Will Justice Ever Be Served For the Jena Six?

This post, written by Andre Banks, originally appeared on RaceWire

Yesterday a judge in Jena, LA threw out a conspiracy conviction against Mychal Bell, one of the Jena 6. The district attorney also reduced the charges for two of the other accused students from attempted murder to aggravated battery. Bell's conviction on the lesser charge may send him to jail for 15 years. The Chicago Tribune reports:
The six black youths were all initially charged with attempted second-degree murder after an incident in December at the local high school in which a white student was attacked and knocked unconscious after an alleged taunt by him.
That altercation capped months of violent racial unrest between blacks and whites throughout the town that was triggered in September 2006, when three white students hung nooses from a shade tree in the high school courtyard in a warning aimed at discouraging blacks from sitting there.
The white youths received brief suspensions after the Jena school superintendent termed the incident an "adolescent prank," which in turn angered black students and parents who saw the nooses as a hate crime because of the history of lynchings in the Old South.
Clearly we're dealing with misapplication of the law . The white kids who incited violence received misdemeanors or other slaps on the wrist by school officials. And the idea of charging these kids with attempted murder (and going even further to push for a charge of assault with a deadly weapon, that weapon, prosecutors argued, was a shoe) is egregious, and a ridiculous travesty of the laws on the books. The defense attorneys for the Jena 6 are working hard to unravel and rectify those abuses:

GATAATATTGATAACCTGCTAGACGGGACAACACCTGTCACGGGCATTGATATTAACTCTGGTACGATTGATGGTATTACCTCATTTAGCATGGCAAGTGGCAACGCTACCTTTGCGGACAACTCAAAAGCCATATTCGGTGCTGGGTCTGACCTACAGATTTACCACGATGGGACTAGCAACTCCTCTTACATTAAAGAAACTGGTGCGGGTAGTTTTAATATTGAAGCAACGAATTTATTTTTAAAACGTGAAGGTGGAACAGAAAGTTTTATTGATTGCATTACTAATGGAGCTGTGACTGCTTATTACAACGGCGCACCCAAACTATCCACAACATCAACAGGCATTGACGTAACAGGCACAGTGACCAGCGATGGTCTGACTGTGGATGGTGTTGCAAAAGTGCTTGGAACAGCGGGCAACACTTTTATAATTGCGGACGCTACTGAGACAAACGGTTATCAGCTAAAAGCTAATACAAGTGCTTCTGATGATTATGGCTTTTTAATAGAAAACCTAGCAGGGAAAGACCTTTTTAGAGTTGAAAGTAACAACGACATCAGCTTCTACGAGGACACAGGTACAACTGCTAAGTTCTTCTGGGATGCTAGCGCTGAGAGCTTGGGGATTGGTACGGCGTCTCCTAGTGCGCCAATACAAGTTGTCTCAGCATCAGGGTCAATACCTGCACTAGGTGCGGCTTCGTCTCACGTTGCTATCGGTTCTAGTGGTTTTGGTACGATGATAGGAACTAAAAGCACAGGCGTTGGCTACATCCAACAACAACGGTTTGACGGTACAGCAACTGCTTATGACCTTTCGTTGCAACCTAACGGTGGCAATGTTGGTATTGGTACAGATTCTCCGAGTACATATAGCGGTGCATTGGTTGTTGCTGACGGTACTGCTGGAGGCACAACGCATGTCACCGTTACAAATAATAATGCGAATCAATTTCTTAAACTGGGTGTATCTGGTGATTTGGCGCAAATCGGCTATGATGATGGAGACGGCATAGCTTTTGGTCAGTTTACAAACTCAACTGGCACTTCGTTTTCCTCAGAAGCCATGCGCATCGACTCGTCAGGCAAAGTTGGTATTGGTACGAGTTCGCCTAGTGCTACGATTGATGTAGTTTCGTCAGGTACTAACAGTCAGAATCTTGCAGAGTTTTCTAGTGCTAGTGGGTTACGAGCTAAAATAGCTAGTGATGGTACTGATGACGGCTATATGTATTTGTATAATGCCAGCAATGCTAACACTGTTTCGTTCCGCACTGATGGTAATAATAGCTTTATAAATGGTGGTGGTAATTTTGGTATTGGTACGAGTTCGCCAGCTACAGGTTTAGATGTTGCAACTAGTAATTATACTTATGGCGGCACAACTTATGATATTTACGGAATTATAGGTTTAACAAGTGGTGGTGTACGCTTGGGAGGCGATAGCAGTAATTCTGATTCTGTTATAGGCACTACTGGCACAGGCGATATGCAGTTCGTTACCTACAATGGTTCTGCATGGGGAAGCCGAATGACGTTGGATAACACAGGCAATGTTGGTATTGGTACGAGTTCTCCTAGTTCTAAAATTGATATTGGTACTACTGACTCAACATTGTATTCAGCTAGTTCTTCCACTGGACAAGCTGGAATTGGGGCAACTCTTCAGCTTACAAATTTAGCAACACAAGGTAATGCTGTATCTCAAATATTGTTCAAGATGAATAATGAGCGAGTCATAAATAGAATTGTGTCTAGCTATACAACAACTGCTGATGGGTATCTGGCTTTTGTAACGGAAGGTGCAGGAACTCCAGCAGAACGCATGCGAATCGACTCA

Bell's new defense attorneys said they plan further appeals before the Sept. 20 sentencing hearing in a bid to get his remaining conviction vacated.
"Basically, we are knocking things out one piece at a time," said Louis Scott, the lead defense attorney. "We are going to try to knock the rest of it out soon."
But the piece by piece undoing of a criminally unjust Jim-Crow redux court system is only part of the story. The law alone can't provide justice for the Jena 6 and the assaults they faced at the hands of their schoolmates with the acquiescence of school administrators. Even if they get their charges and convictions narrowed or dropped, it may be that, fundamentally, nothing will have changed in Jena. There could be more nooses, more fights, more convictions. In the fight against racism, we must be concerned not only with the cruelty of punishments delivered on the color line, but also the barriers to privileges large and small that characterize contemporary racism in Jena and beyond.

Enjoy this piece?

… then let us make a small request. AlterNet’s journalists work tirelessly to counter the traditional corporate media narrative. We’re here seven days a week, 365 days a year. And we’re proud to say that we’ve been bringing you the real, unfiltered news for 20 years—longer than any other progressive news site on the Internet.

It’s through the generosity of our supporters that we’re able to share with you all the underreported news you need to know. Independent journalism is increasingly imperiled; ads alone can’t pay our bills. AlterNet counts on readers like you to support our coverage. Did you enjoy content from David Cay Johnston, Common Dreams, Raw Story and Robert Reich? Opinion from Salon and Jim Hightower? Analysis by The Conversation? Then join the hundreds of readers who have supported AlterNet this year.

Every reader contribution, whatever the amount, makes a tremendous difference. Help ensure AlterNet remains independent long into the future. Support progressive journalism with a one-time contribution to AlterNet, or click here to become a subscriber. Thank you. Click here to donate by check.